A wrongful death and civil rights lawsuit has been filed against Tucson and a former police officer criminally charged for gunning down a man in a wheelchair as he moved away from police with his back to them.
Remington shot nine times at Richards outside a Lowe's store entrance near Valencia Road and Oak Tree Drive in south Tucson. Richards was suspected of shoplifting from a nearby Walmart. The firing came a day short of the officer completing five years at the department.
Filed Monday in federal court on behalf of Richards’ estate, the lawsuit’s wrongful death claim contends Remington never gave Richards warning he was going to shoot him, did not have his pepper spray on him as required and issued by the city and never drew the stun gun he carried.
"That Remington fired the first eight shots at the back of Richards as he sat there confined in his wheelchair was unconscionable and disturbing. But the pause after the eighth shot, followed by the ninth shot, evidences Remington’s depraved state of mind and ought to shock the conscience of all human beings," the lawsuit reads.
Richards' estate is being represented by Strang Bradley, a law firm based out of Madison, Wisc.
"People might be offended by the number of times he shot," Storie said in a Dec. 1 press conference about the shooting, shortly after adding, "Police business is messy at times."
Suit: Violation of Richards' rights
The suit describes Richards being shot and his body falling out of his wheelchair onto the pavement with Remington spending 20 seconds trying to handcuff him instead of trying to save him from dying.
The day after Richards’ death, Tucson police Chief Chris Magnus and Tucson Mayor Regina Romero denounced Remington.
“To be very clear, I am deeply disturbed and troubled by Officer Remington's actions. His use of deadly force in this incident is a clear violation of department policy and directly contradicts multiple aspects of our use of force and training,” Magnus said.
Romero said Remington’s actions were “unconscionable and indefensible.”
A grand jury on Aug. 24 indicted Remington on felony manslaughter, according to Pima County Attorney’s Office spokesperson C.T. Revere.
The wrongful suit argues Remington violated the slain man’s Fourth Amendment rights through “excessive force” and also violated the Americans with Disabilities Act (ADA).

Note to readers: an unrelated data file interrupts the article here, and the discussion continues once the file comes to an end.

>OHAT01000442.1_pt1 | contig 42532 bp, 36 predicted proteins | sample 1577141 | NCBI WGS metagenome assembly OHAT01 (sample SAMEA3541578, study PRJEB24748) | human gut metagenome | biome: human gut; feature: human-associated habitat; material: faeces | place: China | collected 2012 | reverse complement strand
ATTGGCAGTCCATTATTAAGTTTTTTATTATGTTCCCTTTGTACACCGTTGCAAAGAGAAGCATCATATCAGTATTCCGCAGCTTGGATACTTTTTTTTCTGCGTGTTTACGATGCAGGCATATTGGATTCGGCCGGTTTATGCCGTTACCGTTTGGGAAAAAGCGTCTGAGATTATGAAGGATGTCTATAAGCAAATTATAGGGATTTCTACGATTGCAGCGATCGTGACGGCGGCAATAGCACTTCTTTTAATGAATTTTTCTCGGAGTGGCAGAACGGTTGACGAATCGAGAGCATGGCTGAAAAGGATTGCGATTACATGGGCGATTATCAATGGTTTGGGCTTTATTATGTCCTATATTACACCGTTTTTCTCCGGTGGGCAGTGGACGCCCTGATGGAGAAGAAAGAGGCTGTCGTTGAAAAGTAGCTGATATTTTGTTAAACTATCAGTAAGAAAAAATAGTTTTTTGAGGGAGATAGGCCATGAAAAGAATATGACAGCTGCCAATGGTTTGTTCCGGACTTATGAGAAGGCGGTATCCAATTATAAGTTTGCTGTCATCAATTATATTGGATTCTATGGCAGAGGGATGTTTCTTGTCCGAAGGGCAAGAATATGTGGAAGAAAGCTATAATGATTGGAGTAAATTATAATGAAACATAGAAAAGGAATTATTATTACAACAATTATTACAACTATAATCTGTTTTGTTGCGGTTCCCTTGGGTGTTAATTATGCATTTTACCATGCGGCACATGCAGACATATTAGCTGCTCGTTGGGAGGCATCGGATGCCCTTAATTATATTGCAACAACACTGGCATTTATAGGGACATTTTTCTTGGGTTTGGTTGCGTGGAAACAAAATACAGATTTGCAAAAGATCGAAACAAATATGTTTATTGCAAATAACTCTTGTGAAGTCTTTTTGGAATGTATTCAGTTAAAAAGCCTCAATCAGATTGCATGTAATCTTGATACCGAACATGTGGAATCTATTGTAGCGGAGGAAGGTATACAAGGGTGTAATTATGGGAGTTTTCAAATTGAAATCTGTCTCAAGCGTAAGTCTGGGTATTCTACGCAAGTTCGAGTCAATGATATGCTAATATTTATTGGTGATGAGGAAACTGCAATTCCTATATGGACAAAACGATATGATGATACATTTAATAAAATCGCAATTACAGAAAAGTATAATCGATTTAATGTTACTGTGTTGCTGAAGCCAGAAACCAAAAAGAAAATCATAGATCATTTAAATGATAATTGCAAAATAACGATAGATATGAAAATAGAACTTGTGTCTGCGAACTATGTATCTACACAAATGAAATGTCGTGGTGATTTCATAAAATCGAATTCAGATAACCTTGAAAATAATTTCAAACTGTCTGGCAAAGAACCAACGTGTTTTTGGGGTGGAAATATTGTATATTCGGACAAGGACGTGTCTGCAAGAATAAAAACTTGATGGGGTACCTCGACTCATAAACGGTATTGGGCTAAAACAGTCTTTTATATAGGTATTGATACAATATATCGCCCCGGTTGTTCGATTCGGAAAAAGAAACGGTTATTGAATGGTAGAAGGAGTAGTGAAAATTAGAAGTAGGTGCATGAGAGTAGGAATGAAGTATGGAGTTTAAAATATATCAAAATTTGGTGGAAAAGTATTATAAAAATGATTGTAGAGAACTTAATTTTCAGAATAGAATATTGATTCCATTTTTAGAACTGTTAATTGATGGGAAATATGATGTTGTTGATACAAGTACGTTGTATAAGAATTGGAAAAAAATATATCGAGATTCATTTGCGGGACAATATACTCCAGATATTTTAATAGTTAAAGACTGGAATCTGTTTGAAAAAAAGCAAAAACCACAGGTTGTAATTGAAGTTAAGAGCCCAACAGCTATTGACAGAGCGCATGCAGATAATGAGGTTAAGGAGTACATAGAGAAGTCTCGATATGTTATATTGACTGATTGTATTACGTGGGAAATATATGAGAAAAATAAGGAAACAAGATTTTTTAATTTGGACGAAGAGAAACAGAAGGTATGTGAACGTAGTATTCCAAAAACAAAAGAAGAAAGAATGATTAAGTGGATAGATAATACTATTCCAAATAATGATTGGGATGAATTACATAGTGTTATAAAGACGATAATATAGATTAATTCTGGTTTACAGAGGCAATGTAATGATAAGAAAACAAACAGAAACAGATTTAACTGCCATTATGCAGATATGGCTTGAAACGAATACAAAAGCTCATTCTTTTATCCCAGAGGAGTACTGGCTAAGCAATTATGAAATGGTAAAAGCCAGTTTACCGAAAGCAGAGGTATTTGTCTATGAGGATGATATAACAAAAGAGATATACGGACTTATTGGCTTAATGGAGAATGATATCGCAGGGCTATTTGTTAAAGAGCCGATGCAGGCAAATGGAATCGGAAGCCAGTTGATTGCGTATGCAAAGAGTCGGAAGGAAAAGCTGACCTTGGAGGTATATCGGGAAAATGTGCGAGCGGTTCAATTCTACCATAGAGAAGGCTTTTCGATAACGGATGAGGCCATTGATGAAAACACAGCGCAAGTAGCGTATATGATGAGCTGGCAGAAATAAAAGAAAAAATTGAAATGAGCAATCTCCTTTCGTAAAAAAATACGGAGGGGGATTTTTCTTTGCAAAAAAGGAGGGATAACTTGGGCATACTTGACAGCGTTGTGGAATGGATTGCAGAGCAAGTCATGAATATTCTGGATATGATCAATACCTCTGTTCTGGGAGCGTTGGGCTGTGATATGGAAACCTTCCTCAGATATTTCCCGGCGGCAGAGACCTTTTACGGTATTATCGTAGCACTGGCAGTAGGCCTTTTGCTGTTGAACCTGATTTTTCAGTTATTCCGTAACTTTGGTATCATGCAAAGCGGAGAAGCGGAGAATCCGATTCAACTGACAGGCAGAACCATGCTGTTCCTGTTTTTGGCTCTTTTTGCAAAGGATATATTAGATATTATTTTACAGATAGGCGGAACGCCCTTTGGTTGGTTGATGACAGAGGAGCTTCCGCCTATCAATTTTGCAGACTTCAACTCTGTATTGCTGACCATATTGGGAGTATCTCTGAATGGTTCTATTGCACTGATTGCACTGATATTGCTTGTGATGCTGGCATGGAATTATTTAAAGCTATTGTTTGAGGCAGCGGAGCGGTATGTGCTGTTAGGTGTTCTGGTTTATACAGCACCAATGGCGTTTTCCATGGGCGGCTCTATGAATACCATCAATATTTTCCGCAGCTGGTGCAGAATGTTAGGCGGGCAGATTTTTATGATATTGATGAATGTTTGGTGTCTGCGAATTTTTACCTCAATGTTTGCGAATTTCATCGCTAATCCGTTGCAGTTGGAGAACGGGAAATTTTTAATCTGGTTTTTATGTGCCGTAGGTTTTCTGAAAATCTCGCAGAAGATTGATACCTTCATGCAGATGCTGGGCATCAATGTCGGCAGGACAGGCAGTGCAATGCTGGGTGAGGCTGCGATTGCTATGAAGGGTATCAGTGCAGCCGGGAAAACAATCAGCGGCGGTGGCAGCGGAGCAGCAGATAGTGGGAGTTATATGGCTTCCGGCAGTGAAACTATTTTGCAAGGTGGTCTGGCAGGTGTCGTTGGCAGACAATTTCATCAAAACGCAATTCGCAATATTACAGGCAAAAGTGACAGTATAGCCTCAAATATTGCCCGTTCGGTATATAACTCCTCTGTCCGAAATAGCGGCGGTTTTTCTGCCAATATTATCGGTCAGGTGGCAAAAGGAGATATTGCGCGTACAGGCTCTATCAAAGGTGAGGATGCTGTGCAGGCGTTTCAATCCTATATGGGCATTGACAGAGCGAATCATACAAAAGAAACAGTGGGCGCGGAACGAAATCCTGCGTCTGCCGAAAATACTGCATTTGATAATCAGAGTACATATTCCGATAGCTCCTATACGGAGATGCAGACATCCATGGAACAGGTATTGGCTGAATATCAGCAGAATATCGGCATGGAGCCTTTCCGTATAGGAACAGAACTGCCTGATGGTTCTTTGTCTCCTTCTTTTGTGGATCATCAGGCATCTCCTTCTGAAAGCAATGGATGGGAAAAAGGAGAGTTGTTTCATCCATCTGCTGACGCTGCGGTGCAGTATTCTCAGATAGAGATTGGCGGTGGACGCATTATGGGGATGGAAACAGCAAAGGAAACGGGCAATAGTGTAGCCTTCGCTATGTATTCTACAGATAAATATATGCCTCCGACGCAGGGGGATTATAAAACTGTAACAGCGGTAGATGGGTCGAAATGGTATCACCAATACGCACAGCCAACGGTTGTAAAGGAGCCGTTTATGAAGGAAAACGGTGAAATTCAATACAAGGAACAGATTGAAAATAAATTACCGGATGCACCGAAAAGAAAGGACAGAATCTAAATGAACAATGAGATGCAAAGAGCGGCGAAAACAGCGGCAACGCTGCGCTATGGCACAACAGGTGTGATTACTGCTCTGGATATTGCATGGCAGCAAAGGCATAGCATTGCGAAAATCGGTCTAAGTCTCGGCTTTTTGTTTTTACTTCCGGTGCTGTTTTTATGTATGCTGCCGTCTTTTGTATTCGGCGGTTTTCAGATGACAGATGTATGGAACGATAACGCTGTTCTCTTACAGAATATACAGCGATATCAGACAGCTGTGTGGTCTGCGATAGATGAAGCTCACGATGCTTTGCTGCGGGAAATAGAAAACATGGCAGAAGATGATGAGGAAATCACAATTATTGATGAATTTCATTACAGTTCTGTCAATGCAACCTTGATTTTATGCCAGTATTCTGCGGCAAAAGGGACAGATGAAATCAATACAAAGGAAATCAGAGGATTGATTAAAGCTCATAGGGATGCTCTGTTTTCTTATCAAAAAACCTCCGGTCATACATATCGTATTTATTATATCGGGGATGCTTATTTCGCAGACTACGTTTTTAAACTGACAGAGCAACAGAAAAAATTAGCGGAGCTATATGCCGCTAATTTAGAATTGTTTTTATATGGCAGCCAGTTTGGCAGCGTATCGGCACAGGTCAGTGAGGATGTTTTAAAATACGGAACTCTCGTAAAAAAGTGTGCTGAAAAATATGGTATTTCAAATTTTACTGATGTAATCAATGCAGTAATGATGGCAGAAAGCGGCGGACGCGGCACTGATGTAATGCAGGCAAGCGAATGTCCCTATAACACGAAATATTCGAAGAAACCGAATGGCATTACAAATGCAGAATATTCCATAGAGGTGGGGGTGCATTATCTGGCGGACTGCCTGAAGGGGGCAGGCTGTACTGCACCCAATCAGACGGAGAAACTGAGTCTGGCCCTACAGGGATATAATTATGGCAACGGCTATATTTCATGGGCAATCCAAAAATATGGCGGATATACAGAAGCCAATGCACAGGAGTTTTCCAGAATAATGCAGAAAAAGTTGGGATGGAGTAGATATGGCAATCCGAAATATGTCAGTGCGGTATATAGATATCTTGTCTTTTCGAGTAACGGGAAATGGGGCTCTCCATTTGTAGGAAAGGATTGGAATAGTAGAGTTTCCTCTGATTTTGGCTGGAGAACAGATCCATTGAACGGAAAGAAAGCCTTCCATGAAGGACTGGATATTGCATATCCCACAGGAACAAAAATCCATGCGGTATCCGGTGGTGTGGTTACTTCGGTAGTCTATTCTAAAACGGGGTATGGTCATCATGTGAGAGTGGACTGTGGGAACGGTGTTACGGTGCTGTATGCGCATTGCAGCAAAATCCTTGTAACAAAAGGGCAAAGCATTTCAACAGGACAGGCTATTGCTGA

The suit contends the Tucson did not train officers on interactions with wheelchair users, did not adopt a policy to protect them and did not conduct a self-evaluation plan under the ADA. The suit goes on to allege the city discriminated or did not accommodate Richards.
Richards relied on a wheelchair as he was disabled from a broken hip and could not care for himself, according to the suit.
"One of the most shocking aspects of the video is that Mr. Remington shot and killed Mr. Richards while he was sitting in a wheelchair. Mr. Richards as a disabled man has the same rights as all other Americans. He was not below the law.," said John Bradley, a plaintiff's lawyer on the case, in an email.
Tucson's city attorney, Mike Rankin, declined to comment on the lawsuit.
Though the trial-by-jury suit is not seeking a specific dollar amount for its claims, it is seeking punitive damages.
The Nov. 29, 2021 shooting
An employee at a Walmart on S. Midvale Park Road near Valencia Road suspected Richards was shoplifting a toolbox on the evening he was killed. The employee alleged he asked to see a receipt and Richards instead pulled out a knife and said, “Here’s your receipt.” Remington, who was working off-duty security at the Walmart, responded.
Security camera footage shows Remington and Richards, in his motorized wheelchair, as they move about close to each other in a parking lot. Remington can be heard in released audio as he radios dispatch and accuses Richards of pulling a knife on him while a dispatcher confirms police backup.
The suit states that for a third of a mile, Remington followed Richards, who was in a used wheelchair with a maximum speed of 5 mph. Richards, the suit continues, discarded the toolset he was accused of stealing in the parking lot with Walmart employees retrieving it.
Responding Tucson Police Officer Stephanie Taylor's body camera footage shows her running out of her vehicle towards Remington and Richards near the store entrance.
"Stop. He's got his knife in his other hand. Stop going to the store, sir," Remington is heard saying on bodycam footage.
Taylor draws her gun and says, "Stop now. You need to" before being cut off by Remington firing his gun.
The suit maintains the Walmart employee said Richards did not make “direct threats” against him. The suit maintains Remington never told dispatch he feared for his safety or thought Richards was a threat.
The suit asserts Remington did not shoot Richards as an act of self-defense or to defend anyone else as Richards was trying to evade, did not pose an “imminent threat" and did not threaten the officer or a nearby Lowe’s clerk.
Remington, the suit contends, acknowledged an officer was on his way with a rubber bullet shotgun and knew through his radio that five additional units and a supervisor were responding to his location. Additionally, the suit notes Remington was wearing a bulletproof vest.
“This has been very hard on our family. There is not a day that goes by that I do not think about Richard and the way that he died. If it weren’t for Ryan Remington’s actions, Richard would have turned 62 last week. We love Richard and we miss him,” read a statement from Victoria Richards, Richard Lee Richards’ sister and his estate’s administrator.
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This article originally appeared on Arizona Republic: Lawsuit filed in Tucson officer's fatal shooting of man in wheelchair